Tuesday, June 28, 2011

Reply from Tom's of Maine

Last week I received a response from Tom's of Maine to my letter of June 9 about their switch to plastic toothpaste tubes. Reprinted here in full (scroll to read):

June 16, 2011

Dear Harold,

Thank you for your letter -- not only for your commitment to the environment and sustainability, but also for your willingness to share your concerns. Although we are unhappy to hear you are disappointed with our new toothpaste tube material, we do track consumer comments closely, and are especially interested to hear how our valued users feel about this new packaging.

As you can probably imagine, switching to our new laminate tube was a very big decision for us. The aluminum tubes had been a part of our company for over 40 years, and we only made the decision to switch after giving the subject lengthy, holistic consideration. This included commissioning an environmental study from the University of Michigan which compared the environmental impact of the old aluminum tube vs. the new laminate material. The results were presented in terms of life-cycle energy, greenhouse gas emissions, acidification potential, carcinogen production, eutrophication, solid waste, and air and water emissions and indicated that in general, the old aluminum tubes had two to three times greater environmental impact than the laminate tube.

That being said, we recognize that these laminate tubes are not a perfect option. Although the tubes are recyclable as #7 plastic, we share your concern about them ending up in the trash. We've identified a partner who will recycle and reuse the material as packaging products and are currently inviting consumers with limited recycling options to save up their tubes and return them back to us. We are happy to reimburse any postage paid with new Tom's product. We are also investigating additional ways to make it easier for consumers to return these tubes back to us here in Maine.

The sustainability of our packaging is a critical component of our Stewardship Model. We originally chose aluminum because of this commitment, and kept it as a primary consideration in making the change to laminate. But we are actively interested in opportunities to improve this sustainability, and believe that consumers such as you may be our greatest resource. We appreciate your feedback, and if you uncover additional relevant research or potential packaging options, we hope you will pass them our way!

In fact, seeing as that you live just up the coast, we'd be more than happy to meet with you in person to discuss this further -- either now or in the future.

Thank you again for your feedback. We wish you the best of health!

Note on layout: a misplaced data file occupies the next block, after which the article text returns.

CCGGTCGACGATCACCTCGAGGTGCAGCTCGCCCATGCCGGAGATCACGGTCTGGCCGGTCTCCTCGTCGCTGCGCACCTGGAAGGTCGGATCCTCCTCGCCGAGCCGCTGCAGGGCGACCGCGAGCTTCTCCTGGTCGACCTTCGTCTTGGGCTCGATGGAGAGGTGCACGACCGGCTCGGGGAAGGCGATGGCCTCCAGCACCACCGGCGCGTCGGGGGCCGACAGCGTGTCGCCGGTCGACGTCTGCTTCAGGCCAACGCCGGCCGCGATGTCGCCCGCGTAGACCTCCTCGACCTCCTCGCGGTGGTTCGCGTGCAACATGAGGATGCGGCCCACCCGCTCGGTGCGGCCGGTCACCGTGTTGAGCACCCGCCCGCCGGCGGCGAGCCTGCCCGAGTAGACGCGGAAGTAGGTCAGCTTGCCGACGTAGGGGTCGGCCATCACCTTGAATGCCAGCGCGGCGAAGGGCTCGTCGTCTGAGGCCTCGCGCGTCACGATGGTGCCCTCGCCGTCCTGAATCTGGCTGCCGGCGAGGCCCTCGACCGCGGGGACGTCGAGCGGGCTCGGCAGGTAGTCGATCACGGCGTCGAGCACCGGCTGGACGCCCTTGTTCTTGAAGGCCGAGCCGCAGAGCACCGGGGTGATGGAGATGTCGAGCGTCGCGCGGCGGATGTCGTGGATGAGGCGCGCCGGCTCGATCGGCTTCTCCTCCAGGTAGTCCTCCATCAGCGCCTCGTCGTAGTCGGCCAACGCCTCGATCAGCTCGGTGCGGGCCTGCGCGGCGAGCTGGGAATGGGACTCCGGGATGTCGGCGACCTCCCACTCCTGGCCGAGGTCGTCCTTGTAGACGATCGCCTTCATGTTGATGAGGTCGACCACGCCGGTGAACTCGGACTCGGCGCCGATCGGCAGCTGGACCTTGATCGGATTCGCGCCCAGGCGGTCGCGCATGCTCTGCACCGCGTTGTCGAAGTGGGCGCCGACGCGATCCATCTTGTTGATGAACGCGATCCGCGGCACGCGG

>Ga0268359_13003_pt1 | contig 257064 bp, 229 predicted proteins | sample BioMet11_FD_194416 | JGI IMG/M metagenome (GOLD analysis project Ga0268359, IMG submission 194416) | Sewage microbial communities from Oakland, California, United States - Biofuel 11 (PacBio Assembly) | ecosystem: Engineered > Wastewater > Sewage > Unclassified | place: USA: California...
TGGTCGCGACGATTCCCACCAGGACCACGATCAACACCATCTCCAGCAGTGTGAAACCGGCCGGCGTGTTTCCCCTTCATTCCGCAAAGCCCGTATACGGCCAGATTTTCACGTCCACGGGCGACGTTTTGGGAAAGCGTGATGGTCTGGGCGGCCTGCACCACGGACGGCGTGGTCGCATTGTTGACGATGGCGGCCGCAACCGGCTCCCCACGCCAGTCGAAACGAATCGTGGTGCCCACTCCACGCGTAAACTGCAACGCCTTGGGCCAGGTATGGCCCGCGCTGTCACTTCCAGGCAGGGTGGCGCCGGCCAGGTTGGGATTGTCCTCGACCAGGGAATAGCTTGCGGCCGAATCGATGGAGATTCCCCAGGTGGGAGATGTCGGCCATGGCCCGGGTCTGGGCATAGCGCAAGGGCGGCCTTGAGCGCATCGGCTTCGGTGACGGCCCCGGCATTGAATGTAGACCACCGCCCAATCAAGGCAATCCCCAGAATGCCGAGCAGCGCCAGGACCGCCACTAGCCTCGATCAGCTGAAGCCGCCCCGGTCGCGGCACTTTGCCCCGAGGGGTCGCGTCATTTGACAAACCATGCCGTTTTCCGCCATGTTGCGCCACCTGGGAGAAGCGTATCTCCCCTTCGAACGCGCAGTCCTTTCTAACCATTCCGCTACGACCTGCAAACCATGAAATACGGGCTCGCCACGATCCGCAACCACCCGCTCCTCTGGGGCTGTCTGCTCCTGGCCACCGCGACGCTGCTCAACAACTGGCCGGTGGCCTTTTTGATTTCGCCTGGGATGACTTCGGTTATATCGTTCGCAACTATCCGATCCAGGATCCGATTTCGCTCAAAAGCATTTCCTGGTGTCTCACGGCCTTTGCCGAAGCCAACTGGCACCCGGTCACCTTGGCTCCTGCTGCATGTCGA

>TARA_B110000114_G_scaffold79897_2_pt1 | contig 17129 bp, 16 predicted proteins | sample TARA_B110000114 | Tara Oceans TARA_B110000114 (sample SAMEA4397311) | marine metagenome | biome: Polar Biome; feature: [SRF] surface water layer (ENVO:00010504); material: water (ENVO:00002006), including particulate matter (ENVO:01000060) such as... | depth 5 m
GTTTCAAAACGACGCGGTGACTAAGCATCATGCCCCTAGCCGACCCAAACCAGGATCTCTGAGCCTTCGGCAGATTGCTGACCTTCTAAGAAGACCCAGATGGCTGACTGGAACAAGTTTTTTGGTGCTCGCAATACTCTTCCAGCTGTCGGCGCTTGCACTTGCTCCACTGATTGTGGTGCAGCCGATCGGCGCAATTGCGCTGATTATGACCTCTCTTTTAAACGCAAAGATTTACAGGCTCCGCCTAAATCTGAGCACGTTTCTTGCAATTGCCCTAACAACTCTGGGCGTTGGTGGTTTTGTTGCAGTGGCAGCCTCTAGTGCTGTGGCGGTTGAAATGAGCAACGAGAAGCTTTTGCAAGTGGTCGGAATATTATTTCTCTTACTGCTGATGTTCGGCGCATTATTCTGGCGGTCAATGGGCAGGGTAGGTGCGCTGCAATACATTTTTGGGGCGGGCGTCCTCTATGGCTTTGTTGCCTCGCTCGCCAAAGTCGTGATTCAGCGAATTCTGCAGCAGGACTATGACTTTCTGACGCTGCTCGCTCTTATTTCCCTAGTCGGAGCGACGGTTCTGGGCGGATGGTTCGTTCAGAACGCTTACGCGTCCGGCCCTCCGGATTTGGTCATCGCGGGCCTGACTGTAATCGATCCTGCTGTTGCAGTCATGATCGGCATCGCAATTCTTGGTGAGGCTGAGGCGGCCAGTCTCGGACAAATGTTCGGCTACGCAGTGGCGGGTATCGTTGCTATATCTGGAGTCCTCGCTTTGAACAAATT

Bridget M. Burns
Citizen's Advocacy Representative

My open response.

Dear Ms. Burns,

Thank you for your thoughtful reply. But you've missed the thrust. My concern isn't plastic ending up in trash; it's plastic ending up in the ocean. Ever more of it. Which is happening now. Today. You asked for research. I've just completed a year-long survey of the pollution reaching my Bay View beach in Saco. Of the 8,456 pieces of litter & garbage left behind or washed in, 78-80% were plastic. Persistent plastic that doesn't go away. Ever.

Your old material, aluminum, is a closable loop. Even food-fouled aluminum can be melted, the dross skimmed off, and the aluminum placed back on shelves in weeks. Better still, it can even be recovered from landfills, often at percentages higher than from freshly mined bauxite ore.

The plastic in your new laminate isn't a closable loop. It's a downward spiral, requiring virgin plastic to replace what is bought from store shelves. Depending on whether Tom's is willing to pay a premium for partially-recycled product, you are using anywhere from 60 to 100% virgin plastic in each tube. (Information gathered from this article on plastic barrier laminate.) Your switch adds to our modern addiction to more, ever more, virgin plastic.

And much of it will get littered, one way or another, despite anyone's good intentions.

Littered aluminum degrades back to the stuff of soil & bedrock. Plastic doesn't. It persists. For centuries. Plastics also accumulate -- and leach -- toxins. Plastics foul pristine beaches and fill the bellies of animals that have never seen a human being, killing them through poison or starvation.
This plastic all came from the gut of ONE dead sea turtle
(from http://www.seaturtle.org)
Does your environmental report consider end-of-life factors like this? If not, it's incomplete. There's also the light-weighting argument for plastic over aluminum. Let's assume that a filled aluminum tube really is significantly heavier than a filled plastic tube. Does the report consider the entire supply stream (and carbon footprint) of virgin plastic, from synthesis to pellets to formulation to shipping? Or the excellent closed-loop recyclability of aluminum? Or the supply stream & footprint of that recycled aluminum? After all, there are many aluminum foundries in New England alone, practically in Tom's back yard.

If, after all that, plastic still seems cheaper on the front end, please look again at that photograph above. That's what the end of the plastic life cycle looks like. That is not science fiction, or melodrama. That is today.

So, again, Tom's of Maine, I believe you care. And that you want to do good while doing well. But this change to plastic toothpaste tubes is the wrong choice. It will leave its legacy swirling around our oceans, and washing up on our shores, for lifetimes to come.

Please be a true leader, and buck the plastic trend.

Sunday, June 26, 2011

A Comprehensive Breakdown of Bay View's Debris, Year 1